Home > Selling a Car > Knowing your Car Value

Knowing your Car Value

By: Sally Aquire - Updated: 5 Apr 2013 | comments*Discuss
Motoring Car Budget Car Value Used Car

When you sell your car, knowing its value is essential. Car value determines how much you can get for your car, but it isn't necessarily as straight-forward as you might think. If you price it too high, prospective buyers won't be interested in buying it from you, while pricing it below its true value will be highly detrimental for those on a motoring budget. This article discusses some of the factors that affect used car value.


Depreciation is a big factor in motoring. Almost all cars will decrease in value over the years (although there are some that retain or increase their original value due to high demand), which means that by the time you come to sell it on, your car is unlikely to still have the value as when you bought it. This can have a big financial impact on those on a motoring budget, as you still need to replace your old car despite not getting back the full amount that you paid in the first place.

For more information on how depreciation affects the value of a new or used car, see our articles on “The Impact of Depreciation on a New Car” and “The Impact of Depreciation on a Used Car”. Our article on “Do Diesel or Petrol Vehicles Depreciate More Quickly?” offers advice on the effects of depreciation on both petrol and diesel-powered vehicles.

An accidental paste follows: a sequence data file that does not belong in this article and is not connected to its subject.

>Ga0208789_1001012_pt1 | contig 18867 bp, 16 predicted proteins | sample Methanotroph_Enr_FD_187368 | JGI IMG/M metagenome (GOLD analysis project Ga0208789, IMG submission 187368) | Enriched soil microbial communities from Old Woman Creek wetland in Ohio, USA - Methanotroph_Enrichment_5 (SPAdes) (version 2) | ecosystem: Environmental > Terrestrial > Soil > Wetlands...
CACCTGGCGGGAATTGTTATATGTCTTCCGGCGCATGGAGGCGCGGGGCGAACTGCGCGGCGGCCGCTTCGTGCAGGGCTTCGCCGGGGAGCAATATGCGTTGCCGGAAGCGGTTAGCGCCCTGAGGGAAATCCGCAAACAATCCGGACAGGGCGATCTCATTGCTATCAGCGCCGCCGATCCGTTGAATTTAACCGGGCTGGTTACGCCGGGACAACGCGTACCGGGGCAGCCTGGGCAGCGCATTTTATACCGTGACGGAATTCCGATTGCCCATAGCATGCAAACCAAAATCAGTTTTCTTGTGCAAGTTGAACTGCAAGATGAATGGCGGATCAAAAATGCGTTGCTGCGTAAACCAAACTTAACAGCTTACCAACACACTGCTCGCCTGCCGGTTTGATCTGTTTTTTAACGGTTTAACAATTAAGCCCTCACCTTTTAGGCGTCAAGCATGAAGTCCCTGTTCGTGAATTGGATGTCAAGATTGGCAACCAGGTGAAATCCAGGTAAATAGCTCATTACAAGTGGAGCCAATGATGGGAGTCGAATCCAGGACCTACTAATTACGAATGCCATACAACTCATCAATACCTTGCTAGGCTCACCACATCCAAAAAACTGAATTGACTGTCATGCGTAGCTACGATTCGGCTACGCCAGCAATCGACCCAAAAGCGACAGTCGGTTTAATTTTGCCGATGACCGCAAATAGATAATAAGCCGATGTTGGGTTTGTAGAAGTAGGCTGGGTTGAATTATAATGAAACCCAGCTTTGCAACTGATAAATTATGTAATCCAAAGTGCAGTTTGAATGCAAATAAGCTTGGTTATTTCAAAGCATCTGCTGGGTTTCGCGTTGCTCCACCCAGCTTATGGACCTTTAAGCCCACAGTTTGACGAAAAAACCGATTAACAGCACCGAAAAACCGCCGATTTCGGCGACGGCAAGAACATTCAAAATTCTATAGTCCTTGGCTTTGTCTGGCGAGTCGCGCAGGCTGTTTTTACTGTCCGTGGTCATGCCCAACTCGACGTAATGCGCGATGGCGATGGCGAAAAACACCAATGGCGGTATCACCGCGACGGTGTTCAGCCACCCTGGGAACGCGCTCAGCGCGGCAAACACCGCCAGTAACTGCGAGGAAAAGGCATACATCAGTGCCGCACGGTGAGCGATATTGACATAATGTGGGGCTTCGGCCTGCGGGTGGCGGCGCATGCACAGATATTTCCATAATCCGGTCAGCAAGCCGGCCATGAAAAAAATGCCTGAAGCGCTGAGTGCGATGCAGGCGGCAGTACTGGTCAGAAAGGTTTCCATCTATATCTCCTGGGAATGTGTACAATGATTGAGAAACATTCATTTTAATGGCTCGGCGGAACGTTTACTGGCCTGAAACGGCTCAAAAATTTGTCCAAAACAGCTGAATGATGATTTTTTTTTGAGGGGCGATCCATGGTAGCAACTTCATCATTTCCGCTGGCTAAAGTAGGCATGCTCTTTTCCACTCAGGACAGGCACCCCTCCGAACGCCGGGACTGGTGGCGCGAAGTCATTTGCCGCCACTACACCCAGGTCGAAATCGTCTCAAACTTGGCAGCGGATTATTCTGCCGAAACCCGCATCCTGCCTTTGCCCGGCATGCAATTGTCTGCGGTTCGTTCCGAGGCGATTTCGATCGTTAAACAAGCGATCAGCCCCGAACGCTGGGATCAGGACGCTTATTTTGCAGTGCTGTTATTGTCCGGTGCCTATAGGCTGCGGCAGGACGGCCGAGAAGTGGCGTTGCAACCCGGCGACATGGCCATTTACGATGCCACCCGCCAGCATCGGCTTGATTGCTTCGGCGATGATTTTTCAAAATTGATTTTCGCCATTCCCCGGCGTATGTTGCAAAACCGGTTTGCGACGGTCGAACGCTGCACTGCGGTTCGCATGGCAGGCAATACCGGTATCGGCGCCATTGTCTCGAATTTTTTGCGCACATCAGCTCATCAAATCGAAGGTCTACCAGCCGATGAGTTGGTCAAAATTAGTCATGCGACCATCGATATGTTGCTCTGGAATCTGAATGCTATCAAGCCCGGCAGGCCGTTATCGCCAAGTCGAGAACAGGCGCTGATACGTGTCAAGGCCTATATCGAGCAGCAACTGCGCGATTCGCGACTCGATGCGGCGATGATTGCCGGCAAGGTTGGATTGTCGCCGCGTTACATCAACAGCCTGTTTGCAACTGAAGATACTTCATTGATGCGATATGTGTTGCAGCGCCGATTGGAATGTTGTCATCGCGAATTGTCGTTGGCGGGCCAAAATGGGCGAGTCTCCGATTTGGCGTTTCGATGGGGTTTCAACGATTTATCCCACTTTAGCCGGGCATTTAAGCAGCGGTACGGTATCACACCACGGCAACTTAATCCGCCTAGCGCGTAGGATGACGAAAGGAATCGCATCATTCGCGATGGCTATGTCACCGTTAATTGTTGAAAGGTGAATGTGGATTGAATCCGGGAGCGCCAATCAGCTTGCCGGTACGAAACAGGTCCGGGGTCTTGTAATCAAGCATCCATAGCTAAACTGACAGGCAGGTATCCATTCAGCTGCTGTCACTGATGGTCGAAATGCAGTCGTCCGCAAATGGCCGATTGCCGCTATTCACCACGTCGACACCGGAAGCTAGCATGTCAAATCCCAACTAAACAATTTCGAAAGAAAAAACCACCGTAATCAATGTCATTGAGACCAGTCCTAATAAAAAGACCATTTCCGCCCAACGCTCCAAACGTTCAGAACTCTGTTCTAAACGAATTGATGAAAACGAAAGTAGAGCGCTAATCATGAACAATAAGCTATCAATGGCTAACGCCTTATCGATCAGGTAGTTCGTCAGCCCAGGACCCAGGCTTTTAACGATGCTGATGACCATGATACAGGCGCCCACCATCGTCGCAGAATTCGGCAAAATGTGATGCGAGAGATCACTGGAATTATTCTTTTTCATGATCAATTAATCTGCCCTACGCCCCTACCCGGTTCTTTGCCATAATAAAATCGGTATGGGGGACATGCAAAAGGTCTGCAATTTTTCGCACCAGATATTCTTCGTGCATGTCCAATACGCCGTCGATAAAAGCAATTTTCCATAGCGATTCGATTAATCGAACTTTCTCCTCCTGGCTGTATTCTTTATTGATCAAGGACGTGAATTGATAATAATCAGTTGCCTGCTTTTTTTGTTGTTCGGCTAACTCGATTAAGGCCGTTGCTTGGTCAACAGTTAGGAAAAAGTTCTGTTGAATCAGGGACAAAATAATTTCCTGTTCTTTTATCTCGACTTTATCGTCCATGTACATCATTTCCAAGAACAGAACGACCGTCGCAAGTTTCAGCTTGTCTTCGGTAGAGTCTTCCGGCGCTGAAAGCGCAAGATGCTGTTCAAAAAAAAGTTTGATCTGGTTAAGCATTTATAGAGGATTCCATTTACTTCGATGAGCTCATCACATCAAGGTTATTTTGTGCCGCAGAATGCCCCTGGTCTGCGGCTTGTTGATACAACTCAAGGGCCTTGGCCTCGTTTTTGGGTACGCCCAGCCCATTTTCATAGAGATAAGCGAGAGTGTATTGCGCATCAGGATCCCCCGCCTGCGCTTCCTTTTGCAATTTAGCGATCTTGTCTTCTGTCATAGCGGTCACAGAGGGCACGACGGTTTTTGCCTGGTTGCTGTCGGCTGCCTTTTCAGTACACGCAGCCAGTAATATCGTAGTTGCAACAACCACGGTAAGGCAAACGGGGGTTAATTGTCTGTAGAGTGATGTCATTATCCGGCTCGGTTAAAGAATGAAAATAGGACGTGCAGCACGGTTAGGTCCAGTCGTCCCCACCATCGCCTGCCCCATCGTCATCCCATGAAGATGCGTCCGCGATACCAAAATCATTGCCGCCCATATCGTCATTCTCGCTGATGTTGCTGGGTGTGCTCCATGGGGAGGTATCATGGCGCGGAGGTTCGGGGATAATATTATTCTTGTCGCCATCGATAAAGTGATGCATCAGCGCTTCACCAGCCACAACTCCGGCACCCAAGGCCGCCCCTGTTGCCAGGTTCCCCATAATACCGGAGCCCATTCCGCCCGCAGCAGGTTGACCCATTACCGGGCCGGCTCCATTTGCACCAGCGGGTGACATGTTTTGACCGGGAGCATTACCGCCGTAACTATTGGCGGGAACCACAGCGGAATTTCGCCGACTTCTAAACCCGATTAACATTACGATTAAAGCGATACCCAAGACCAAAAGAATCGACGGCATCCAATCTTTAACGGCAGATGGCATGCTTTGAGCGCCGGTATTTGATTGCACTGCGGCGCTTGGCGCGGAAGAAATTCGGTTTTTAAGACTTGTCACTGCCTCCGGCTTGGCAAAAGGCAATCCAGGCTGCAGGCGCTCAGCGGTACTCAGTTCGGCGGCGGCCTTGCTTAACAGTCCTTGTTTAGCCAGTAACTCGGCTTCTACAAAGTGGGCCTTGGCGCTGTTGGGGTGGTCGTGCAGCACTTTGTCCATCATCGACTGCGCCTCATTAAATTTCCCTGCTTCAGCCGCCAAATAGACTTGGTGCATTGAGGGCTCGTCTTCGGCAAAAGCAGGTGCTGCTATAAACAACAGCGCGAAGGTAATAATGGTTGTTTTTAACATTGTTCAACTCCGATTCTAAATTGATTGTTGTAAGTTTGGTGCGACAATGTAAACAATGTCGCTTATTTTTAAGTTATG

Using a Used Car Price Guide

As factors such as depreciation make knowing the real value of your car difficult, consulting a used car price guide can be a useful indicator when setting a price for your used car. On the Auto Trader website, you can get a Glass's valuation of your car, which costs £3.50. This gives you the value of your car for selling to a dealer or opting for a part exchange deal, as well as offering advice on possible factors in relation to the used car market that may affect your car's value in the future. There is also a valuation tool on the What Car? website. Alternatively, you can buy a copy of the What Car? Used Price Guide.

In some cases though, the prices given in a used car price guide can be made up from average prices, which means that they often can't be taken as a definitive value.

Using Advertising

It is often useful to have a look at car advertising in newspapers, motoring publications and on websites so that you can get an idea of the prices that other people are selling their cars for. If you find a similar or identical car for sale, make a note of the seller's price and use that as a rough basis for your own car's value. However, you will need to tailor the price to factor in the condition of the car, its mileage and any special selling points (such as special features, a recently conducted MOT test or recently paid road tax).

Selling a car is affected by its used car value. If your car's value depreciates, you will find that its used car value is different to the amount that you paid for it in the first place. In some cases, this can be quite a significant difference, which has a knock-on effect for those on a motoring budget when you come to replace your old car.

You might also like...
Share Your Story, Join the Discussion or Seek Advice..
Why not be the first to leave a comment for discussion, ask for advice or share your story...

If you'd like to ask a question one of our experts (workload permitting) or a helpful reader hopefully can help you... We also love comments and interesting stories

(never shown)
(never shown)
(never shown)
(never shown)
Enter word: